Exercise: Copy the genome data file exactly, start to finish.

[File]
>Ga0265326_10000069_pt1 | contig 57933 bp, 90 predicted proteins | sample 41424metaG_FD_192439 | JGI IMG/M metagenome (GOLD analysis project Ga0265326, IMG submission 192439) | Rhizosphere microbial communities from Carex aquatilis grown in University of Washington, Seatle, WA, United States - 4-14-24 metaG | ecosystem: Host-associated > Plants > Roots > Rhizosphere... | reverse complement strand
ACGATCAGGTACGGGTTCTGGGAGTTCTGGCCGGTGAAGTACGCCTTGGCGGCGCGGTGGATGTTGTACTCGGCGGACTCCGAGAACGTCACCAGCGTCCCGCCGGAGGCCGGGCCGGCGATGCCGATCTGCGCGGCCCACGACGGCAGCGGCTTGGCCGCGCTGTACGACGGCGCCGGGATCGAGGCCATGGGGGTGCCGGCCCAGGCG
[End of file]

>Ga0265326_10000069_pt1 | contig 57933 bp, 90 predicted proteins | sample 41424metaG_FD_192439 | JGI IMG/M metagenome (GOLD analysis project Ga0265326, IMG submission 192439) | Rhizosphere microbial communities from Carex aquatilis grown in University of Washington, Seatle, WA, United States - 4-14-24 metaG | ecosystem: Host-associated > Plants > Roots > Rhizosphere... | reverse complement strand
ACGATCAGGTACGGGTTCTGGGAGTTCTGGCCGGTGAAGTACGCCTTGGCGGCGCGGTGGATGTTGTACTCGGCGGACTCCGAGAACGTCACCAGCGTCCCGCCGGAGGCCGGGCCGGCGATGCCGATCTGCGCGGCCCACGACGGCAGCGGCTTGGCCGCGCTGTACGACGGCGCCGGGATCGAGGCCATGGGGGTGCCGGCCCAGGCG